A Vision of the Future in 2013? Flexible Phone Rumors Continue Apace
At the giant electronics convention, CES 2011, Samsung showed off their flexible AMOLED displays to great fanfare. Soon after, rumors ran rampant flexible displays would be available in 2012. The year brought many things, but a flexy Samsung phone was not one of them. Well, if you’ve got flexible phone fever, never fear. Word is we may get a look at these phones commercially in 2013. Maybe.
Why might you want a flexible phone? The flexible part may be the least attractive attribute. What’s best about the materials used to make flexible displays is their toughness—AMOLEDs are printed on plastic substrates that are less prone to scratching and cracking than their glass counterparts. Additionally, AMOLED displays are thinner, consume less power, and provide better color.
The technology itself isn’t particularly new. Samsung already uses AMOLED displays in its Galaxy smartphones. However, though their screens are flexible, these devices must be rigid because the rest of their components are.
So, will Samsung’s upcoming offering pair a flexible display with flexible components (battery, processor, etc.) for a fully bendible phone? It's possible. The technology exists. Graphene, an ultra-thin sheet of carbon atoms arranged in a lattice, is a prime candidate for flexible electronics.
In a BBC interview, Professor Andrea Ferrari of Cambridge Graphene Lab says, “If you think ten years backwards, in 2002, graphene was not there. You know, we didn’t even think about it. So, it’s such a fast moving field that we don’t know where we’re going to be in a few years time.”
The truth is, no one really knows what Samsung or any of the other electronics firms (LG, Philips, Sharp, Sony, and Nokia) rumored to be working on flexible phones are planning. We’ll have to wait and see next year.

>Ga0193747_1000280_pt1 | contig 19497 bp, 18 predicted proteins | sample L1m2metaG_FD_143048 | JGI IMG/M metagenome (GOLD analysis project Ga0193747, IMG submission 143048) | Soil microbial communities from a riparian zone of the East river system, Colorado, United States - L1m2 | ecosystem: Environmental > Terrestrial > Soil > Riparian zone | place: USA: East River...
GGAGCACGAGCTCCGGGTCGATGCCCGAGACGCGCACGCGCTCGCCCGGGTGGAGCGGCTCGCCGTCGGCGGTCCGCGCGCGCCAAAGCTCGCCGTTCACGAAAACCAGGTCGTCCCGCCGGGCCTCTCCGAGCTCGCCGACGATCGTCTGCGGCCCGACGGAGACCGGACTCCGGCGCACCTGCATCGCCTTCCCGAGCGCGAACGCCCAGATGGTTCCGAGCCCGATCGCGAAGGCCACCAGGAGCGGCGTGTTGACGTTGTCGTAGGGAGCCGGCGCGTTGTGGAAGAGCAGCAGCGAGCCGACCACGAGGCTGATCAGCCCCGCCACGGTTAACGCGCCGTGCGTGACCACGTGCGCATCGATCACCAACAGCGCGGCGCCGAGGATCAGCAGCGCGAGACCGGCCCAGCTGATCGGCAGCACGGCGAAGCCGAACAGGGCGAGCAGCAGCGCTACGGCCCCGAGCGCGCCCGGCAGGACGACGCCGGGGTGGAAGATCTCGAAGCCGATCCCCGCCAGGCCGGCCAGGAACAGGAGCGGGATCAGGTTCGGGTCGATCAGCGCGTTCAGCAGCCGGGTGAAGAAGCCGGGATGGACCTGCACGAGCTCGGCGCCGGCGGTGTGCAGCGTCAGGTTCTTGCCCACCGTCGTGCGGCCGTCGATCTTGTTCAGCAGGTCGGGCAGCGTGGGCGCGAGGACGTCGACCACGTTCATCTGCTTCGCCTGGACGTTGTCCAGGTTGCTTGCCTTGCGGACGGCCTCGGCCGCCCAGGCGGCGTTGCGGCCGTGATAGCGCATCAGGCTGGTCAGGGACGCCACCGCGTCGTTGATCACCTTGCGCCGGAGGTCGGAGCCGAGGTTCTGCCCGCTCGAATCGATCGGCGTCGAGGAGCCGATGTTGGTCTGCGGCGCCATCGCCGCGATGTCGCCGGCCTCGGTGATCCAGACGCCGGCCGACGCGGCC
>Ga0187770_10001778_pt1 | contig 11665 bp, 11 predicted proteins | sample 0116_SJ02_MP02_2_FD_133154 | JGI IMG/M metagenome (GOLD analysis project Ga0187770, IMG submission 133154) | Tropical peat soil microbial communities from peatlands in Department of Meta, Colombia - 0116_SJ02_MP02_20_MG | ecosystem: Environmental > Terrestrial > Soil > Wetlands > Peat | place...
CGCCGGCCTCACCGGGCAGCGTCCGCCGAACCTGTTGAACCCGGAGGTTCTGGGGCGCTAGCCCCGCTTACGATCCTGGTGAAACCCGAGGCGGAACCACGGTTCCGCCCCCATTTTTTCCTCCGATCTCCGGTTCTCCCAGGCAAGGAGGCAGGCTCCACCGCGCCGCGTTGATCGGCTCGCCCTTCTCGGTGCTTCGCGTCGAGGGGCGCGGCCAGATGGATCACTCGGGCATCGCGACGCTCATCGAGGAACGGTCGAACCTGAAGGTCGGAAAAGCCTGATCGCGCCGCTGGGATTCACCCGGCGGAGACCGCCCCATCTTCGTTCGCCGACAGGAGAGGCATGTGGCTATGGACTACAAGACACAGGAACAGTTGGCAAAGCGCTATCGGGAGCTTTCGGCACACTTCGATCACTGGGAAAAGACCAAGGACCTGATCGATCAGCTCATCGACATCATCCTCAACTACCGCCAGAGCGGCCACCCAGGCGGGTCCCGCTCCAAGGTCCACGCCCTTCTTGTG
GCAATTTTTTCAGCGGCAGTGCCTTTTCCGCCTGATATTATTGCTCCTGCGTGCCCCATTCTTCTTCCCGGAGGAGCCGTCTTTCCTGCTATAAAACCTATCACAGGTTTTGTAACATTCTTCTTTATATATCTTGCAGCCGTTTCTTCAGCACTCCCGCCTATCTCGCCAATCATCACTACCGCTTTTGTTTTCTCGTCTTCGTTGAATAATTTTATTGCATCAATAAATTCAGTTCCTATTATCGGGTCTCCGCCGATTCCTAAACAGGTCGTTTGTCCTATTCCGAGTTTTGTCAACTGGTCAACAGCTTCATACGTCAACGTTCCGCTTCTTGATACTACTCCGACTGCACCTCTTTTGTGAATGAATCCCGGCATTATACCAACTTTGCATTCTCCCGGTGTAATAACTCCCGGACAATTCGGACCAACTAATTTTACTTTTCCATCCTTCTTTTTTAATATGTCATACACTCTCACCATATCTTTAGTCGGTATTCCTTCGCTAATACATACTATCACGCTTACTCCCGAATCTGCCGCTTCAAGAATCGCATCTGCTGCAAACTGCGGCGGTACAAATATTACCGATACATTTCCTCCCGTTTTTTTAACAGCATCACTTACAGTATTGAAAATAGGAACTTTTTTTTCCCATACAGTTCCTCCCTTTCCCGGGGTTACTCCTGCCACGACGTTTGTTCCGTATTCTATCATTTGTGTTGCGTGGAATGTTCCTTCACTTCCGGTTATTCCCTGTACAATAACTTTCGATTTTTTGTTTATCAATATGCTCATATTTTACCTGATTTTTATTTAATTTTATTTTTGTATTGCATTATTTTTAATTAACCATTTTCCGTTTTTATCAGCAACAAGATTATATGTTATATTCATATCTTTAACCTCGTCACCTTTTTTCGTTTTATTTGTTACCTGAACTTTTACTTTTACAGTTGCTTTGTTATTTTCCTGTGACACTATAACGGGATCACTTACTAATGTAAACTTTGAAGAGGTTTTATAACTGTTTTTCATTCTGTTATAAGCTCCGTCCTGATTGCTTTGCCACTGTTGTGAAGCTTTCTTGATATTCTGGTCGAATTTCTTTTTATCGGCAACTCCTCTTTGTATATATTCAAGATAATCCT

But whether we have flexible phones or not is somewhat beside the point. Dreaming down the road a bit, there are larger, more exciting applications for flexible electronics.
Even cooler than phones would be an all-in-one device. Imagine an ultra-thin 40" bendable screen with flexible graphene components—not unlike these 0.3mm thick e-ink newspapers (of dubious value) or this 80 micron Sony OLED display. Such a thin flexible device could serve as a TV that rolls up in the corner or displays your favorite work of art (à la back to Future II) when sitting idle.
Or going a step further, maybe the device folds neatly into a tablet or phone—equally comfortable on the wall or in your pocket. The device has a wireless internet connection and is charged by inductive wallpaper. And no need for a keyboard and mouse, the interface is entirely gesture controlled by motion sensing technology.
Of course, the future itself is flexible and prone to upset even the simplest prognostications. Maybe physical displays will be made obsolete by holographic displays. Or maybe the technology will interface directly with our brains sooner than we think. Maybe all of the above, each one a step ahead of the previous.
A bendy phone seems a touch gimmicky, but the technology itself has great potential. Time to get past the hype already and see some real world applications.
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